What Does Sex Addiction Help Look Like? – Part One
The best sex addiction help takes the long view. What does it look like? Does help look like an episode of Dr. Oz? I hate to admit it, but I’ve developed a curiosity about these television episodes. It amazes me how each episode takes a series of complex medical problems and finds very simple solutions to them. Our culture has a stubborn insistence that all problems should be quickly solved. I wonder to what extent this television program and others like it sustain this idea? I wonder how a Dr. Oz episode would solve the illness of sexual addiction? I wonder why they have not produced such an episode already? The hard fact is that this problem is vastly underreported and extremely ignored in our culture.
Did you know that 87 percent of sexual addicts report having other addictions? Yes, so it seems reasonable to me that a good therapeutic assessment around substance abuse, eating disorders, or other known and accepted addictive disorders would include a simple diagnostic question like, “to what extent is your sexuality involved in your addiction?” I suspect the responses would overwhelmingly lead practitioners to ask follow up questions that might illuminate why their patient or client is struggling with relapse or an inability to stop their unwanted compulsive behaviors. Sexually compulsive problems contribute to relapses in other areas of addiction, and if it is not addressed, it is reasonable to expect that the client or patient will continue failing in their attempts to get better.
The disease, sexual addiction, is now a major health care problem for our country. Many health problems, family problems, and work problems are connected to sexual compulsions. Did you know that the hours between 8 o’clock and 5 o’clock Monday through Friday is the period pornography is reportedly accessed most? Think about how much work production is lost to pornography. Think about the number of sex related medical problems that end up in our local emergency rooms and doctors offices. Preliminary numbers suggest a staggering number of ER visits are related to sexual compulsions. Think about how many children head out to school every morning with underlying angst, which they do not understand, about their parents’ fights around sexually compulsive issues? The number is greater than anyone wants to admit. We truly live in a culture ruled by denial about how serious, and common, this issue is becoming.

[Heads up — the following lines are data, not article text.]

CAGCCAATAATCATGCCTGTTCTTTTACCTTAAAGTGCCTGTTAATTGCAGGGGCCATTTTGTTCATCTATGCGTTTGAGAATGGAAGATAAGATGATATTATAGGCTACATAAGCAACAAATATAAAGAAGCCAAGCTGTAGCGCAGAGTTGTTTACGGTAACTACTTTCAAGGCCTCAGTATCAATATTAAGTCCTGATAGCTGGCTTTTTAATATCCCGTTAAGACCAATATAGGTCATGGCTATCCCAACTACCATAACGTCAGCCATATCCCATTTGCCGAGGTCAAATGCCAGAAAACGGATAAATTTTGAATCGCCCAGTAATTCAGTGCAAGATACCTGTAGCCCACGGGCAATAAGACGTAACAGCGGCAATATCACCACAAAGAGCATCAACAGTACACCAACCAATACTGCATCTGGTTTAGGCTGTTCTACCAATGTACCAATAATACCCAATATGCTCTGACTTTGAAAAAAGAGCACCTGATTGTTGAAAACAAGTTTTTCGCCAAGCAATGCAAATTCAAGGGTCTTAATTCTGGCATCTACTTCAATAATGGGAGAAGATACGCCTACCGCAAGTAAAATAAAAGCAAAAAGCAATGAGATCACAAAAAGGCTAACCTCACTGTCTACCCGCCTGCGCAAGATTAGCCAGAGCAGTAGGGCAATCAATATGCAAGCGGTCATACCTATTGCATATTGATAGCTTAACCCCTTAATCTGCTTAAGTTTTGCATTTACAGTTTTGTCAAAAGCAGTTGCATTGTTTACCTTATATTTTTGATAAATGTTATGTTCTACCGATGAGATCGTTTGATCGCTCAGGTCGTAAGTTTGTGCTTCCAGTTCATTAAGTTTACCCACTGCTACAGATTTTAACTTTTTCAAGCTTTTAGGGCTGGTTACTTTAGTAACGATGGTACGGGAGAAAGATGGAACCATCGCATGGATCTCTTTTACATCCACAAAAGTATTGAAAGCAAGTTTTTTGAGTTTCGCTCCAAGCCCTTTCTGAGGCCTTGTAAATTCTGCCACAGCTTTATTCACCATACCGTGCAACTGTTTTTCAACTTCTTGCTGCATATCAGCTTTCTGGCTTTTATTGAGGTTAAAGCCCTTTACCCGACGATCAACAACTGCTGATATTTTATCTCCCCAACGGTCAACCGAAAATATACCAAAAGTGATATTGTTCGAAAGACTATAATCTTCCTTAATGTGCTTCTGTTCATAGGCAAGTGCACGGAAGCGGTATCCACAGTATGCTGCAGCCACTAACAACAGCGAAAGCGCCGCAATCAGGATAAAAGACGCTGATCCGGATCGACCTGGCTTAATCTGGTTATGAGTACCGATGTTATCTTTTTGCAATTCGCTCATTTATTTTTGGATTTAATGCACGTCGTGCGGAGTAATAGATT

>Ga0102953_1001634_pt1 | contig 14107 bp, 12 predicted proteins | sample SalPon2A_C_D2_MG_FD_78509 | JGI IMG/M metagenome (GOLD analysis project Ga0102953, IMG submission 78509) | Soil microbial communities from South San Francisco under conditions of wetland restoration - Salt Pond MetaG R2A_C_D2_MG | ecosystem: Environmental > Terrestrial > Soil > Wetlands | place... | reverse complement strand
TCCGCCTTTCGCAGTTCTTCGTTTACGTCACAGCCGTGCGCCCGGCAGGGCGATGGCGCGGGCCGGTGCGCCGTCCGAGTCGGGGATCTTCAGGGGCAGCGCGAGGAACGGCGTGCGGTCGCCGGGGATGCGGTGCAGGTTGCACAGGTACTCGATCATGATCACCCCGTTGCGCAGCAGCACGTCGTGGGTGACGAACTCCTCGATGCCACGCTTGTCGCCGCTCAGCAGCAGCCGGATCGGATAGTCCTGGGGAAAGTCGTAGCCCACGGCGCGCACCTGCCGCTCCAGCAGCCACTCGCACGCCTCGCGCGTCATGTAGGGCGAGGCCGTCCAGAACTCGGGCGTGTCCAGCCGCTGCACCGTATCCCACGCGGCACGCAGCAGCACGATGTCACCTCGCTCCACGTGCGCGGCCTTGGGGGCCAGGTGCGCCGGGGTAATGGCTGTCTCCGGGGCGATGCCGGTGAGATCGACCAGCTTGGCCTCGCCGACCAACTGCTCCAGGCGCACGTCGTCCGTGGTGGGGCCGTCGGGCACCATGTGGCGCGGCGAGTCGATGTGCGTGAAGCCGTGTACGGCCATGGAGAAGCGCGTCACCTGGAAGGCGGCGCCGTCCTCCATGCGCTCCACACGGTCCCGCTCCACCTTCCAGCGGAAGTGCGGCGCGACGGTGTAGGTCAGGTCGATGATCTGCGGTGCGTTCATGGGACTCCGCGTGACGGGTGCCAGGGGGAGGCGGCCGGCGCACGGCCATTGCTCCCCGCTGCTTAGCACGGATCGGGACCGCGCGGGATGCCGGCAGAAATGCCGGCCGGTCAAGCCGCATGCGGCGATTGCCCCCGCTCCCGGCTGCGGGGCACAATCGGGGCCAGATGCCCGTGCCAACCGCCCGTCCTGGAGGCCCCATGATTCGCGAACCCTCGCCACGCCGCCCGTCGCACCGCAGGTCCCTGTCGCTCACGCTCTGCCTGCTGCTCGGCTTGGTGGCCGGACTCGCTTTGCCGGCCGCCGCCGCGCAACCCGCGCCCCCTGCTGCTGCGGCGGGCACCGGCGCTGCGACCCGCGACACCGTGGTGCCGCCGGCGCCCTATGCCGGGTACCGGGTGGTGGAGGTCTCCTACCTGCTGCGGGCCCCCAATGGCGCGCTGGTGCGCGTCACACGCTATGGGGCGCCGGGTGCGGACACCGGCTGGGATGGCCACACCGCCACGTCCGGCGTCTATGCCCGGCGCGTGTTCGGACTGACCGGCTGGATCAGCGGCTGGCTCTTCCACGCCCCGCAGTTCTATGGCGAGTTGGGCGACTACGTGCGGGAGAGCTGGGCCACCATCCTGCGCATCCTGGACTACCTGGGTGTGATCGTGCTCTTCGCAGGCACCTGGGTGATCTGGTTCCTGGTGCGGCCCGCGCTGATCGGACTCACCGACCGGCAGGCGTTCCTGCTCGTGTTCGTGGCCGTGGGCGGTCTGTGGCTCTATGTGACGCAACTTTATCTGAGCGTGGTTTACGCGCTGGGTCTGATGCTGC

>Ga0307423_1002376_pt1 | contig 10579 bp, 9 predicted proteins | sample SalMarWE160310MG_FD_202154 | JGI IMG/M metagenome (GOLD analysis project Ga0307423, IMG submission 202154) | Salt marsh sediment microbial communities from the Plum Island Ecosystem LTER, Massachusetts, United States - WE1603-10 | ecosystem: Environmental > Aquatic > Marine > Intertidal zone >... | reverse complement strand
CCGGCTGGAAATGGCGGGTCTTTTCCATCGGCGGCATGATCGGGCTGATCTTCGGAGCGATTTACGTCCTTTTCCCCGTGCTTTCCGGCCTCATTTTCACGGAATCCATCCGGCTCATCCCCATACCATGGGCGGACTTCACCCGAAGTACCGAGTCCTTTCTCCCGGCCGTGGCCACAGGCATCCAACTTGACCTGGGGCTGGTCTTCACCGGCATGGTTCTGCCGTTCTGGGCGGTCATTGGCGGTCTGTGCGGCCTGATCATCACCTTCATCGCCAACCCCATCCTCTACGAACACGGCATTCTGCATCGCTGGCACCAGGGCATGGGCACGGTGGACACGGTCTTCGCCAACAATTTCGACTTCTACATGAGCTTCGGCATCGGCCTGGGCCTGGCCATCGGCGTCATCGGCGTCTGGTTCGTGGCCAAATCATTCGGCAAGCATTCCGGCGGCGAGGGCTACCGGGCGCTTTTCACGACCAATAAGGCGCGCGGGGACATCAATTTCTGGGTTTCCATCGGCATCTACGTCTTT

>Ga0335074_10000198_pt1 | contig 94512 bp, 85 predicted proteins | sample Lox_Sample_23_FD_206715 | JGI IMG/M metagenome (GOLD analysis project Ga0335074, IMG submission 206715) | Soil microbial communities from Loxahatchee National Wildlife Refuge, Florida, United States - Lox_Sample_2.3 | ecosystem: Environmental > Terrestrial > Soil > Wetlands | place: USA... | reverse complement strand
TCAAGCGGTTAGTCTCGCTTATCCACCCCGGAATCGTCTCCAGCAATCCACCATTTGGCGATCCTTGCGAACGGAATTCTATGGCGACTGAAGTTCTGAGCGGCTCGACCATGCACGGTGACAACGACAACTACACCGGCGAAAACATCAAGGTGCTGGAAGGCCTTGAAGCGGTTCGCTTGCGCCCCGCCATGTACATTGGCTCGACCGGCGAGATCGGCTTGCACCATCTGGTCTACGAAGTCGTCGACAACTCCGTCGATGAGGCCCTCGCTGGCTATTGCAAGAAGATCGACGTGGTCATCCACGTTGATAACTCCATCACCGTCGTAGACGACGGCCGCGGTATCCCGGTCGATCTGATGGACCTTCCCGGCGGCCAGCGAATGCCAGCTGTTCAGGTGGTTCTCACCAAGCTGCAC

I do believe that sexual addiction is a brain disease and I have a lot of science, good science, supporting my belief. However, help will not come in a package of pills for this disease, nor will it come in a sixty-minute Dr. Oz episode. Maybe someday it will. That would be nice for many, many men and women suffering with sexual compulsions. But until then, the very best help for them [you] is developing new and healthy brain pathways, dismantling old ones, and so developing decision-making competencies that give you the freedom to not sexually act out.
Competency based therapy is not a new idea. There are many therapies based on competency development. Taking the competency based idea and pertinently organizing a series of well designed tasks around it, is showing excellent promise for those desiring to stop and be free from unwanted sexual compulsions. That is what I do with my clients. My clients have access to the very latest technologies in the form of extremely useful assessments, super relevant resource books & workbooks, individual therapy, and group therapy.
Help must take the long view! Addictions develop over years, so they are not dismantled over night. The very best help takes the long view with structure and supportive tools and systems that extend over the entire length of recovery work and new life patterns. Unless Dr. Oz finds something better, the better thing now requires the long view and long-term work to freely make your own decisions about your sexuality, and so your life. People who embrace this process are finding freedom to be a reality for them. And it is happening everyday. Call today for hope and help.